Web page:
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There’s a new petition on Change.org that you’re really going to want to sign. The petition was started by Leah Segedie, in order to make sure that bubble gum flavored apples are kept away from our kids. Let me repeat that – bubble gum flavored apples. The apples, made by Crazy Apples are, according to the company, “100% natural, whole apples, flavored on the inside.” So far the apples are available in the above mentioned bubble gum flavor, along with tropical blast and pomegranate grape. According to Sage Fruit Company, the apples are also available in “Limited-edition holiday and seasonal flavors.” Holiday flavors? Like what? Candy cane and Thanksgiving yams or what?
In any case, Segedie noticed that the School Nutrition Association simply adores the idea of these candy flavored apples, so her petition asks the USDA Food & Nutrition Service & the School Nutrition Association to avoid putting flavored Crazy Apples into school lunches. Are you curious about how Crazy Apples are flavored? We are too, but good luck finding out. The Crazy Apple company isn’t talking. In fact they literally say on their website, “We can’t tell you exactly how we do it,” although they do note that the only thing they add is, “100% natural, zero calorie flavoring and a wallop of fun. ” Whew! That’s good to know, since the term, “natural” means absolutely nothing and, “Wallop of fun” isn’t exactly backed by science either. Actually though, I don’t care if Crazy Apples are packed with normal, non-toxic flavors. The issue here is what we’re teaching our kids about food.
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Crazy Apples says their morphed fruit has no added sugars or calories, which appears to be backed up by their nutrition label. The company also claims that the apples are non-GMO, something I seriously doubt, as these apples are not organic and I can’t find them in the Non-GMO Project database. Still, there’s likely worse food you could feed your kid. However, my problem with these apples is that there is something inherently shady about tricking kids into eating fruit with claims of candy flavor. What happens when you raise a kid on a steady diet of bubble gum apples? I’d guess they’ll expect candy flavored produce for life. Guess what though? REAL fruit is not bubble gum or grape flavored – well, unless you’re talking about grapes. What will your kids think when they grow up and have to make food choices on their own? Will they only look for the sweet fake flavored fruits at the store and then not buy any produce when they can’t find them?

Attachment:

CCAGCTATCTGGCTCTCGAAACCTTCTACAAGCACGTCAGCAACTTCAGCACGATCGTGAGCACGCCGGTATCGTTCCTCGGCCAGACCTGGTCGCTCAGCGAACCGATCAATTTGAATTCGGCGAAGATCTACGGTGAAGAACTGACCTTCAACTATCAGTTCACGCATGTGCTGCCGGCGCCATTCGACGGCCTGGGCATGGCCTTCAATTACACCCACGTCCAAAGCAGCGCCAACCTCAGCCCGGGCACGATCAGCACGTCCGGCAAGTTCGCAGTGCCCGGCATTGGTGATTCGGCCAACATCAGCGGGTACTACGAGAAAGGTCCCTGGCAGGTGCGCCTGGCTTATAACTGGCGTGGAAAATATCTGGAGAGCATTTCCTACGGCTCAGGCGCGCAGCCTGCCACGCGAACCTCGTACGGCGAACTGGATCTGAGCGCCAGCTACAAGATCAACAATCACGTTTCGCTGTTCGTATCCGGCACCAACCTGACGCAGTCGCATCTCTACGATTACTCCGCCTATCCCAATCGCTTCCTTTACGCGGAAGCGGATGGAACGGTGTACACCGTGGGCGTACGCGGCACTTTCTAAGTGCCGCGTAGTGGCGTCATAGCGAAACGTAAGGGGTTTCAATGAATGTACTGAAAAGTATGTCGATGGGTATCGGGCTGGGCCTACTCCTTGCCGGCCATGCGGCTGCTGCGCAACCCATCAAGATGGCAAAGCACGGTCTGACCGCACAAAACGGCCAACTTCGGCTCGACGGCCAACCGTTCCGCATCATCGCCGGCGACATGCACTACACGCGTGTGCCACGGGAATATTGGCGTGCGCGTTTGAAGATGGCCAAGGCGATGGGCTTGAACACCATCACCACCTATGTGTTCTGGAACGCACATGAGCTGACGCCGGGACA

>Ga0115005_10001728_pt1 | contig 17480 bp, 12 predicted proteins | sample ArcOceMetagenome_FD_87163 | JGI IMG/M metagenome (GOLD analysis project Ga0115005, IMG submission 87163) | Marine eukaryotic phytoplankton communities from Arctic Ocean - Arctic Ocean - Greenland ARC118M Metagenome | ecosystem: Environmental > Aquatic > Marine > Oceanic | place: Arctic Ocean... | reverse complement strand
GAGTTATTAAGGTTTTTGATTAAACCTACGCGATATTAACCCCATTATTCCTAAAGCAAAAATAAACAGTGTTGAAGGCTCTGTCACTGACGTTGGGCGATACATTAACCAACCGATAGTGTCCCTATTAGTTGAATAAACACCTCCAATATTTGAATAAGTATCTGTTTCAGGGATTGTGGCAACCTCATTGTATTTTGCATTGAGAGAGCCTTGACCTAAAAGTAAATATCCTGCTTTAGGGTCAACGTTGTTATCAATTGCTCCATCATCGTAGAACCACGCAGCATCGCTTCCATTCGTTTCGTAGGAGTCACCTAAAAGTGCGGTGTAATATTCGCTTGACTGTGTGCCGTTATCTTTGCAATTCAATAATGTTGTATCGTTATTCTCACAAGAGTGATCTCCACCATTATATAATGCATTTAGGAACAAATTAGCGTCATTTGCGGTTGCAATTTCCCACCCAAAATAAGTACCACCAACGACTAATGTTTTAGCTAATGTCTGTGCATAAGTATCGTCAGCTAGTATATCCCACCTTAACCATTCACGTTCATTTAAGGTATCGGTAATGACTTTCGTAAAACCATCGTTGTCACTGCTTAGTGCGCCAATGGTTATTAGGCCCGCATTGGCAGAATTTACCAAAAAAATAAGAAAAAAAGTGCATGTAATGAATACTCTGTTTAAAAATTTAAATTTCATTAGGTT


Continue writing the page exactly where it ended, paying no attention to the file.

Kids deserve to know what real food tastes like. This is part of how kids learn to make healthy food choices. A kid raised on fake foods will want fake foods. This is akin to Fizzy Fruit in my mind. What’s Fizzy Fruit you say? Last year a school kid I know told me her school gave her Fizzy Fruit in her school lunch. This kid tells me, “Fizzy Fruit is fizzy like soda pop!” Honestly, I thought this kid was pulling my leg, so she challenged me to look it up online, and lo and behold – Fizzy Fruit not only exists, but many schools serve it to their students. According to the company, “Fizzy Fruit branded sparkling fruit is fresh fruit that has been carbonated to intensify that particular fruit’s flavor with fun and effervescence” – the idea, much like the idea behind Crazy Apples is to motivate kids to eat fruit. Lame. I know first hand that if you raise a child on fresh, not over-cooked, not over-seasoned produce, they’ll eat it. They may not eat all of it, but if you mix it up and try different produce, they will eat some of it.
I’m not against treats for kids, but treats should be treats and fresh produce should taste like fresh produce. Kids should know the difference. With childhood obesity rates higher than ever, the last thing we should be doing is giving kids produce that fizzes like soda or tastes like candy. You want your child to like the taste of real, healthy food, not healthy food flavored like junk food. What’s next? Bacon flavored apples? Chocolate carrots? Caramel broccoli? Seriously? Go sign the petition to keep candy flavored fruit out of school lunches.